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Chapter Objectives

After reading this chapter, the student will be able to:

  1. Understand and be able to define the term “drug.”

  2. Know about the process by which drug compounds are attached to receptor sites located on or within the cell.

  3. Be able to differentiate between the agonist and antagonist effects of a drug on living tissues.

  4. Understand the differences in individual responses to drug therapy.

  5. Understand the onset and duration of action that drugs exhibit when administered to living tissues.

  6. Understand and be able to identify the various methods in which a drug can be administered.

  7. Be able to differentiate among the different types and sites of drug administration.

  8. Understand how drugs are absorbed, metabolized, distributed, and excreted.

  9. Be able to identify the variety of human physical characteristics that may affect drug responses.

Chapter Outline

  • What Is a Drug?

  • Pharmacodynamics

    • Receptor Sites

    • Dose Response

    • Time Response

    • Therapeutic Index

    • Plasma Dose Response

    • Half-life

  • Pharmacokinetics

    • Absorption

    • Distribution

    • Metabolism

    • Excretion

  • Factors Affecting Drug Response

  • Barriers to Drug Distribution

  • Drug Safety

  • Scenario From the Field

  • Discussion Topics

  • Chapter Review

Each year over-the-counter (OTC) and prescription drug administration rates increase. As more and more new drugs, both prescription and OTC, are developed for a variety of maladies, the athletic trainer needs to be more knowledgeable about how these drugs affect the human body. It is important to understand the different methods of delivering drugs to the tissues and how these methods affect how it is metabolized and utilized by the body.

This chapter will explain how drugs are used to treat, prevent, and diagnose disease and illness, a field of study known as pharmacotherapeutics. Specifically, this chapter will focus on two subcomponents of pharmacotherapeutics: pharmacokinetics (how the body assimilates, incorporates, and eliminates a drug) and pharmacodynamics (how a drug affects the body). By gaining a basic understanding of the pharmacotherapeutics of both prescription and OTC drugs, you can explain to athletes why it is important to take medications as prescribed by the physician. You will also have a better understanding of how drugs work within the body, why they work, how long a drug remains active, and potential drug adverse effects. You will also be able to address many other general questions athletes typically ask when they are taking a drug.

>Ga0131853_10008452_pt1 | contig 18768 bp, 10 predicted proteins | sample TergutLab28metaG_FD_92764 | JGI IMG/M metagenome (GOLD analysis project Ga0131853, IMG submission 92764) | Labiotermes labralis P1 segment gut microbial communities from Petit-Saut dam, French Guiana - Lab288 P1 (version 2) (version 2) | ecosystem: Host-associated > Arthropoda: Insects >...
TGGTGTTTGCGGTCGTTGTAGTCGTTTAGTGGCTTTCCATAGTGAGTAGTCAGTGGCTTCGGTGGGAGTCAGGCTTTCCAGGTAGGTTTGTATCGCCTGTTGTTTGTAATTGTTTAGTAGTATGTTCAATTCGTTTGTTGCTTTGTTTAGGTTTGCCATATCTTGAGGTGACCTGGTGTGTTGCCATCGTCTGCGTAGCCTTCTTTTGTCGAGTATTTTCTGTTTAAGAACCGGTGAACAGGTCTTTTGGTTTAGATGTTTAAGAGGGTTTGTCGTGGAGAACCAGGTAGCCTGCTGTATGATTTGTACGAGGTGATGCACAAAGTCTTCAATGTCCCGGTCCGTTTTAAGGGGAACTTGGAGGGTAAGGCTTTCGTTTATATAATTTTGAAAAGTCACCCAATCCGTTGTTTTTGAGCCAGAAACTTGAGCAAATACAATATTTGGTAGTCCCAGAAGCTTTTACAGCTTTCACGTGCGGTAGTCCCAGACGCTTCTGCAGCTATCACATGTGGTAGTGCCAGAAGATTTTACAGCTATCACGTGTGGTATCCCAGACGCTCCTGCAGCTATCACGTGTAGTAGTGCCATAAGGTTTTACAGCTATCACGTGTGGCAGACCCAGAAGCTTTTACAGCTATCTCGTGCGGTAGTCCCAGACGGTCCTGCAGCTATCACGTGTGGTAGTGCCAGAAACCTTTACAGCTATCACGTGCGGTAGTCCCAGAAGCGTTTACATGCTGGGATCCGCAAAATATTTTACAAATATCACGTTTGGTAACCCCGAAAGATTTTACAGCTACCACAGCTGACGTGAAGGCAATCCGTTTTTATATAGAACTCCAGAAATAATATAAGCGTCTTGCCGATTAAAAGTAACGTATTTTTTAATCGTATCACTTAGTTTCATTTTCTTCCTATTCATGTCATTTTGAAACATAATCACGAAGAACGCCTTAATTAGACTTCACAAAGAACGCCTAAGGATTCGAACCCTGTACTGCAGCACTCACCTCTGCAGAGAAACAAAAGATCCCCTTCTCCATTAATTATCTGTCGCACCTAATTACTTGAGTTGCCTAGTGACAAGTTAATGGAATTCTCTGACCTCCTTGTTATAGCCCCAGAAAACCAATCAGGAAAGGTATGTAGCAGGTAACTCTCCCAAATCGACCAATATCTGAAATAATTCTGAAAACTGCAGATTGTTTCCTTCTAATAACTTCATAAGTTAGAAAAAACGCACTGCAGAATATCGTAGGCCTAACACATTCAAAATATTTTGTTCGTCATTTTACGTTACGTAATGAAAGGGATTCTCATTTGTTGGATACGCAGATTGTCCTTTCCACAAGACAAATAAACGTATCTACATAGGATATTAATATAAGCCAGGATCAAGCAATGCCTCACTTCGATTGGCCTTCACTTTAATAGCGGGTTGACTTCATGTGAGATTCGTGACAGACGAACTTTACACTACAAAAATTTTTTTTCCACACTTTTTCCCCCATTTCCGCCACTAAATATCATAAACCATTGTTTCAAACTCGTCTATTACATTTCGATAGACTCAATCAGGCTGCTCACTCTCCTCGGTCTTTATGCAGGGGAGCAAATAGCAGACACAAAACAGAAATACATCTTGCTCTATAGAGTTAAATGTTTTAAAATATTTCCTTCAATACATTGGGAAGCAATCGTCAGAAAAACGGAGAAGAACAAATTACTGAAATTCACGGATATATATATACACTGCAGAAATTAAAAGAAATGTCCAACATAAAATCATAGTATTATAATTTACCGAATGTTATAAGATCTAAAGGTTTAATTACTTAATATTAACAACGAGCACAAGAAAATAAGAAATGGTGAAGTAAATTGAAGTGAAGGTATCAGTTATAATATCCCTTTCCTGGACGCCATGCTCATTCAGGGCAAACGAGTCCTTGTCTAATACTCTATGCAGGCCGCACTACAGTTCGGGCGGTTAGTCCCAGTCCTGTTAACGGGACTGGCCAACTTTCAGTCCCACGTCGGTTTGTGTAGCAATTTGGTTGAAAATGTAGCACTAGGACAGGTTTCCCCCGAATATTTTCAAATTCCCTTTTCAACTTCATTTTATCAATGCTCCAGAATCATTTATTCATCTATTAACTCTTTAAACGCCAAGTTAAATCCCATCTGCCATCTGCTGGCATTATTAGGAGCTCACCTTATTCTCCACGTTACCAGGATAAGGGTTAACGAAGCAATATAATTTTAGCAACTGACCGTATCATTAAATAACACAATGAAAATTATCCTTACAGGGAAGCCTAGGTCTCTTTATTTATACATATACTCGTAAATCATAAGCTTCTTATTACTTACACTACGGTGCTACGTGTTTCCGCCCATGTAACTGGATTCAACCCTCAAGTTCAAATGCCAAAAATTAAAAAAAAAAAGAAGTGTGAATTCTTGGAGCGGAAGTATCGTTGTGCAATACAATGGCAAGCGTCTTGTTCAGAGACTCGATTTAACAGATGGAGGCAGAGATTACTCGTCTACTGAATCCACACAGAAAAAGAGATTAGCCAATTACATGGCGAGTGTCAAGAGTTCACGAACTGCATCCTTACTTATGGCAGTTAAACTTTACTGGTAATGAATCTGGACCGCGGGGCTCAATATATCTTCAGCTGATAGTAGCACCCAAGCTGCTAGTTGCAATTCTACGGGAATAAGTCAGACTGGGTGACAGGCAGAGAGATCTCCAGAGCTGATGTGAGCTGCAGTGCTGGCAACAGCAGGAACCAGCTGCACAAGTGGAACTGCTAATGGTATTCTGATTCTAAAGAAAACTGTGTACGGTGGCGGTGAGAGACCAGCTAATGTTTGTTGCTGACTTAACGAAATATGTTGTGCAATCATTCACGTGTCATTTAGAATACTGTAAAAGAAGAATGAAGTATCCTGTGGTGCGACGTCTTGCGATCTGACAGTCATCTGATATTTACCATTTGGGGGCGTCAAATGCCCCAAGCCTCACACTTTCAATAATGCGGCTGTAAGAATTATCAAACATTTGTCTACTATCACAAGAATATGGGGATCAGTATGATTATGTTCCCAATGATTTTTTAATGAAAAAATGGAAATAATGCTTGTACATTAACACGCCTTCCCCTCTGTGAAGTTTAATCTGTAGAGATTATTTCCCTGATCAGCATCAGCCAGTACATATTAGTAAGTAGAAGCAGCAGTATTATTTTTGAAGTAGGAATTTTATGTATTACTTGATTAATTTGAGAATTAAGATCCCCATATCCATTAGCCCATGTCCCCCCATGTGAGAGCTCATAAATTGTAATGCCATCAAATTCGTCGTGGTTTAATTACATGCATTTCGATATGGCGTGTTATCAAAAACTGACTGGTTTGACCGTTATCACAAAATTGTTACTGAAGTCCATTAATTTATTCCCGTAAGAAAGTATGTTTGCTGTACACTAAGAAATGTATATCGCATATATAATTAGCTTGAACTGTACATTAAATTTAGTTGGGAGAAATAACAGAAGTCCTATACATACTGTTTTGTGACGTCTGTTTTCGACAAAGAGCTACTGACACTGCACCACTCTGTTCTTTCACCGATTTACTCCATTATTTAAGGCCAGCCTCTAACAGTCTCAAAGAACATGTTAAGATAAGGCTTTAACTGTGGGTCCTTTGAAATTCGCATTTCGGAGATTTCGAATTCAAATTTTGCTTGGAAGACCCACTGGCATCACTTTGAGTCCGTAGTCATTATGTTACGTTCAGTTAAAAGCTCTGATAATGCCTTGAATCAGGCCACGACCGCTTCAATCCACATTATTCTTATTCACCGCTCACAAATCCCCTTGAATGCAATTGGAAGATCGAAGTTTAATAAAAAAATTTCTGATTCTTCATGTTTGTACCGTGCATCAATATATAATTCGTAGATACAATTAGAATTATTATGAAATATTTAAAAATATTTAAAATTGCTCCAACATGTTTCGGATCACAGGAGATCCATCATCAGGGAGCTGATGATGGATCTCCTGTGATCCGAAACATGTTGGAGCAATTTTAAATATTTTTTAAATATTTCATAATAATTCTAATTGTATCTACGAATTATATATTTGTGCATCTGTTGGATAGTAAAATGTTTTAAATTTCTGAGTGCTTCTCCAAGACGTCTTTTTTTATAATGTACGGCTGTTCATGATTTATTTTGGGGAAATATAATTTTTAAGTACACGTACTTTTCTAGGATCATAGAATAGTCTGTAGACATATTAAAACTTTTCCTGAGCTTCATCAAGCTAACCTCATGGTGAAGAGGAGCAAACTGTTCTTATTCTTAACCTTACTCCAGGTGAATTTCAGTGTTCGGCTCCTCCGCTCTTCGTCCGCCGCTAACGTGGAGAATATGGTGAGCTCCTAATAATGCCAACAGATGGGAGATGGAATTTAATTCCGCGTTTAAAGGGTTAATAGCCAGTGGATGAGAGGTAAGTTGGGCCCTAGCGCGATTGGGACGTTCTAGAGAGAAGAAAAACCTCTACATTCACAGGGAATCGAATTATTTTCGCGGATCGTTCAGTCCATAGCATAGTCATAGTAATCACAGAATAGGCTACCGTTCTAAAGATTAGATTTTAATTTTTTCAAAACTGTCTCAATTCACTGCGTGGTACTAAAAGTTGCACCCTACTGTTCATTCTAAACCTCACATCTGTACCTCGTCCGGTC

A drug is a chemical that interacts with and affects living organisms to produce a biological response. In other words, a drug alters physiological functions by replacing, interrupting, or potentiating existing cellular functions. For example, caffeine, a drug found in coffee, tea, soft drinks, and other foods, can produce a stimulant effect on the central nervous system (CNS) by attaching to its receptors and essentially overriding fatigue messages sent to the brain from various neurotransmitters. The actions of caffeine at the cellular level allow it to assist with headache relief and induce alertness ...

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